One day in June, I was invited to play Dubravka Bencic‘s beautiful new piano. This piano was housed within a warehouse that also contains the largest African artifact collection in the entire world. There I was, sitting at her audibly perfect Steinway grand, surrounded by hundreds of thousands of figurines, masks and handcrafted items, just uphill from the Allegheny river in my beloved former hometown of Pittsburgh. I had to call my videographer friends. Andrew Obenreder put together this video:
I returned to West Virginia without audio for the video. Andrew was as excited as I was to share this eye-candy with the world, but he needed music to set the video to. Enter Seth Maynard of Lone Wolf Studios, the local guy in Elkins, WV. Seth is one of the most efficient and effective recording engineers I’ve worked with. After finishing the Skipping Stone audio for the video, I decided to record my other piano songs with him.
As the piano songs got edited, and as we added in the fiddling of Liz Sloan and cello tracks from Wytold and Josh Stevens, I realized that this project was growing it’s own voice. I hadn’t intended on recording a piano album, but here it was. And it was trying to tell me something.
First, the backstory: 25 years ago, my father passed away suddenly. At six, with few words to communicate what I was experiencing, the piano became my original means to grieve and heal. Over the years, the guitar has become my main instrument, but the piano remains my primary companion for composing songs with deeper, more personal themes. I can always sit in front of it, pound on the inviting keys and thank it for always letting me feel heard when I was most alone.
This album deals with directly with the suicide of friends, the loss of former lovers, the environmental destruction that our species is engaged in, and remorse for things that we wish we could have done differently.
Between the lines, the album is about the intimate bonds that makes all of our lives so very important. The happy moments are full of desire and longing. The sad moments are full of reprieve, release and gratitude.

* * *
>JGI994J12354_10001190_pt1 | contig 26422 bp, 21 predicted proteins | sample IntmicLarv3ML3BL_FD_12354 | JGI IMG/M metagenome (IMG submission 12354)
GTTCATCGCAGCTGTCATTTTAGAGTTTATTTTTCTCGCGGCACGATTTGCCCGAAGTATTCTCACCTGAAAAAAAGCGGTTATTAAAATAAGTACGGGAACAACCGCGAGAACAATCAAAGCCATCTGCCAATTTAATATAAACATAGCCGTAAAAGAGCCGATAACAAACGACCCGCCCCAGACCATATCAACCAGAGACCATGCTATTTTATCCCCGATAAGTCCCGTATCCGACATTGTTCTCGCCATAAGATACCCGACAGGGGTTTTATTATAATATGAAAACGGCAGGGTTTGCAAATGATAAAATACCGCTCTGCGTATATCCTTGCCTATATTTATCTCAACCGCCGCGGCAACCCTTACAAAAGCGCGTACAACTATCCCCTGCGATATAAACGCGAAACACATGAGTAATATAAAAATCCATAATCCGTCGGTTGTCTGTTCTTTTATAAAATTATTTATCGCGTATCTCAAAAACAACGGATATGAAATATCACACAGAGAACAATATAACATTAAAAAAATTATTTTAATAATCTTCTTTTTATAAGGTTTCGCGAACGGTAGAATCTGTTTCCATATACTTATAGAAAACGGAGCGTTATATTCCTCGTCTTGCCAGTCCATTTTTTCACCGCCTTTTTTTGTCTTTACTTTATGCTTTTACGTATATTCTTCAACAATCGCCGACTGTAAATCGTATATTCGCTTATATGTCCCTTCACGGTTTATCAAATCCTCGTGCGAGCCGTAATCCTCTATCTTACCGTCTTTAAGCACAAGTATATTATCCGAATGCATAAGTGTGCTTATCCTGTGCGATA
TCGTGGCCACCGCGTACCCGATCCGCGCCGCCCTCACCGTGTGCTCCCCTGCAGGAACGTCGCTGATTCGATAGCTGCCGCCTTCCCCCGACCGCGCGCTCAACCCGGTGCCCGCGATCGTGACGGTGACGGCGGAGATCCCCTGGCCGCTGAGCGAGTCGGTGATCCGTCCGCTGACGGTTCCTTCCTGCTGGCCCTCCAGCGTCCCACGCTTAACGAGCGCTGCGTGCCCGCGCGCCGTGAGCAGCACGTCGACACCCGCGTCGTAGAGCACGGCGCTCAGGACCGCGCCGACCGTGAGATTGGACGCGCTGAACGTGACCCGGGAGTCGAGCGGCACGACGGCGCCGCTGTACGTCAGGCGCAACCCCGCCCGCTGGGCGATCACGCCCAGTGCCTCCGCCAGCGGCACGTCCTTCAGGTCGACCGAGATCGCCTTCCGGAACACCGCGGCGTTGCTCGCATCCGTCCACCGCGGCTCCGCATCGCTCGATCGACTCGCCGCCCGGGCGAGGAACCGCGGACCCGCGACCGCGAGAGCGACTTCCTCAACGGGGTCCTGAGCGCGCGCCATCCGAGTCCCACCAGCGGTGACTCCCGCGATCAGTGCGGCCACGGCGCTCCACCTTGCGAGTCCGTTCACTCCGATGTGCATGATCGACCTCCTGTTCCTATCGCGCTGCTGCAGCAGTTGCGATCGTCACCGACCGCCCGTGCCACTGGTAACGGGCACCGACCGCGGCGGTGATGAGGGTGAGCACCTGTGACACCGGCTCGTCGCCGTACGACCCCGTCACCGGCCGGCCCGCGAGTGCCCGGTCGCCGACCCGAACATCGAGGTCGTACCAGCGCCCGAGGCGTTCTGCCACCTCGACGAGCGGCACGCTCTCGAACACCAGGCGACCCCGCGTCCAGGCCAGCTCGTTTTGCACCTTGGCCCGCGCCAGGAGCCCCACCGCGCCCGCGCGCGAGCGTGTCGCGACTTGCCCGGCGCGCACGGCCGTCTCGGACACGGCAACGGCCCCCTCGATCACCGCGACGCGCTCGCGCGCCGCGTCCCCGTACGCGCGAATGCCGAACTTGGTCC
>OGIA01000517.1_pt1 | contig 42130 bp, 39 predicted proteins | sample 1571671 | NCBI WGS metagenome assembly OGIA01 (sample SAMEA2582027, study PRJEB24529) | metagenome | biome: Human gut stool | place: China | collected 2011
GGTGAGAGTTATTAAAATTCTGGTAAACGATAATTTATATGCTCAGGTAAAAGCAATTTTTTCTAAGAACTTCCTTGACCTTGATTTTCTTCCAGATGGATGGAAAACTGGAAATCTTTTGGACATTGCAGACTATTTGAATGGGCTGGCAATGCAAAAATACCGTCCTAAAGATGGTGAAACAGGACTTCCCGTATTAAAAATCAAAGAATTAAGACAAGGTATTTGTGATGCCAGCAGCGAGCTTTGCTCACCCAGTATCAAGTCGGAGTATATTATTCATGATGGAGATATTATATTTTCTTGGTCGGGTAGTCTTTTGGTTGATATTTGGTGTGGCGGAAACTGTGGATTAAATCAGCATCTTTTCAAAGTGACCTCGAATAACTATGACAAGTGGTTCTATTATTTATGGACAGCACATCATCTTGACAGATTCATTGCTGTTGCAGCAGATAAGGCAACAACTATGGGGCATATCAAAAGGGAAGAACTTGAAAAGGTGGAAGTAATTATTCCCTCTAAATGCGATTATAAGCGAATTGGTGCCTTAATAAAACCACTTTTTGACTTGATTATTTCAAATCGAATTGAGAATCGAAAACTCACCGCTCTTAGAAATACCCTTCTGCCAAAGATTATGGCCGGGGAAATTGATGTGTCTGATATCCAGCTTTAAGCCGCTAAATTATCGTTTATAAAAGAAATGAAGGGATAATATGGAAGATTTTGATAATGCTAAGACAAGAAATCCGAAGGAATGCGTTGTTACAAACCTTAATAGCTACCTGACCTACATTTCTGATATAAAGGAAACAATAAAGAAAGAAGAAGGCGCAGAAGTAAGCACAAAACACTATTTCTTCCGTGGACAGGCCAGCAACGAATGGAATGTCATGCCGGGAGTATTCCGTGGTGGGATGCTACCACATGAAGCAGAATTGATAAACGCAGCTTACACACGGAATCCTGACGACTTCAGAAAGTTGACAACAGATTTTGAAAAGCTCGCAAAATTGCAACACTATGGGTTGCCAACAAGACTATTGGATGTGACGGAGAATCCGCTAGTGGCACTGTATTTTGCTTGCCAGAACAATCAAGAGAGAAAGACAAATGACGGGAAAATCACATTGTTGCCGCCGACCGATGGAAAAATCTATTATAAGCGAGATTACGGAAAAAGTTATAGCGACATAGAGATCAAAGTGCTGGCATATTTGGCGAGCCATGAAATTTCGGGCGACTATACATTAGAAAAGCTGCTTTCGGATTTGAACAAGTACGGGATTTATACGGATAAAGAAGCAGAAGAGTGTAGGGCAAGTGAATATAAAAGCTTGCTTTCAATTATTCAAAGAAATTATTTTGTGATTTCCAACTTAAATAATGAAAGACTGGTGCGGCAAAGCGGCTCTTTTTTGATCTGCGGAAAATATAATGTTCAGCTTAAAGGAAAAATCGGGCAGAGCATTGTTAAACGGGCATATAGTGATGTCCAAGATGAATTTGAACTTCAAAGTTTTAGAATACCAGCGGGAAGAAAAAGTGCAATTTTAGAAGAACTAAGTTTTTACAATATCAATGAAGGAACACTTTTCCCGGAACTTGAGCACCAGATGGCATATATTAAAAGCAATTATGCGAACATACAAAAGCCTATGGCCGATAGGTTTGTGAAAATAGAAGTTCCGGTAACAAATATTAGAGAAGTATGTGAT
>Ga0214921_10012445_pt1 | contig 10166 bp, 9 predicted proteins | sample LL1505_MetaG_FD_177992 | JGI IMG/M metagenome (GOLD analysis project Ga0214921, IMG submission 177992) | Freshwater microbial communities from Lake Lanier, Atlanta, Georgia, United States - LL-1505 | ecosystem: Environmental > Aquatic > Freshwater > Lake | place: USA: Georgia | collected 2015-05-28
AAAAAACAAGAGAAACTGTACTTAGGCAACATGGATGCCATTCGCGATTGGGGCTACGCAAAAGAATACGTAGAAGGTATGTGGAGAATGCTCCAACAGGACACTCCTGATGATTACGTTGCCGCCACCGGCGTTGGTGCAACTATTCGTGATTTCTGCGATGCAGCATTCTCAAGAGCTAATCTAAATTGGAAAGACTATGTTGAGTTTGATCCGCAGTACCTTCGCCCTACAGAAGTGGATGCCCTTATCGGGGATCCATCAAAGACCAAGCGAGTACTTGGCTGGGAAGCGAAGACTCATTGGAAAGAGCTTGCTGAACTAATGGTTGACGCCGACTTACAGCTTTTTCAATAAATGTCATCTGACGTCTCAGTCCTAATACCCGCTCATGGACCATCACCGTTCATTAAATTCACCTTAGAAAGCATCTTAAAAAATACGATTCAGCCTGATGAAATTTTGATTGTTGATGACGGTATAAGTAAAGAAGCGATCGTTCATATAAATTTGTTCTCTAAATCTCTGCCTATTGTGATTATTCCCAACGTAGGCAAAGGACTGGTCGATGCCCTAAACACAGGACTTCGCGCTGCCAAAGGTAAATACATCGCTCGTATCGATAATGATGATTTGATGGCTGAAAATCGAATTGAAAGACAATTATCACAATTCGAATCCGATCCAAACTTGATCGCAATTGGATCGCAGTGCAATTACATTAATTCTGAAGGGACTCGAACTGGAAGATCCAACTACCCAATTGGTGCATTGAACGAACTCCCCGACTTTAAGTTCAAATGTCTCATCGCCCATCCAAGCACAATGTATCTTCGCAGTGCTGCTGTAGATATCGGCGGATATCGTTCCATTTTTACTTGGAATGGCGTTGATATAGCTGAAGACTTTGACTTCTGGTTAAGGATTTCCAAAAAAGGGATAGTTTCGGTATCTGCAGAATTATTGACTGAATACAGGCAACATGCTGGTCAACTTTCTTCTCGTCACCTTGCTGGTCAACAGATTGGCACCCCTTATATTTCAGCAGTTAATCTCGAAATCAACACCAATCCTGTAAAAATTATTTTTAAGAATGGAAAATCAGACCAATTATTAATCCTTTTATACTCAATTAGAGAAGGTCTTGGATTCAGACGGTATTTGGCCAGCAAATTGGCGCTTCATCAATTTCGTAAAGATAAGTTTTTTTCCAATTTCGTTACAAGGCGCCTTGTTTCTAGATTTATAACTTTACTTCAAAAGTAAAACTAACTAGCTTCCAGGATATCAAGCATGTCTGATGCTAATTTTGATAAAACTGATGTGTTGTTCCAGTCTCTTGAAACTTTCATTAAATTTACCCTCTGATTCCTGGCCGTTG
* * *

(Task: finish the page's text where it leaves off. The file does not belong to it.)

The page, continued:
As I started telling people about the album, people shared their own stories of loss. During the holidays, especially, it is clear how little Hallmark has to say about it. We spend our time and our money on toys and gifts for those we love, but we can never get back the love of the ones we have lost. That is the love we bury deep in our hearts, sometimes remembering with joy and gratitude, and sometimes remembering with the cyclical return of grieving.
So, letting this album come to life has given me permission to let the light shine in on the places that still hurt. This self-permission has actually given me MORE JOY than I could have imagined. I find myself wanting to celebrate, to decorate, to sing holiday songs, to share time with loved ones. I don’t know if this would have been possible without allowing the grief to sit on the mantle, holding its own place in my heart. The pain is there, but it has joined in the singing now.
In honor of my father, his & my wonderful family in New England (and beyond), and all of us who have lost family and friends either by distance or by death, I offer this new collection of music as a chance to sink in a little deeper, to feel both the sadness and the joy inherent in the dark parts of the year. Thank you deeply for being a part of my life.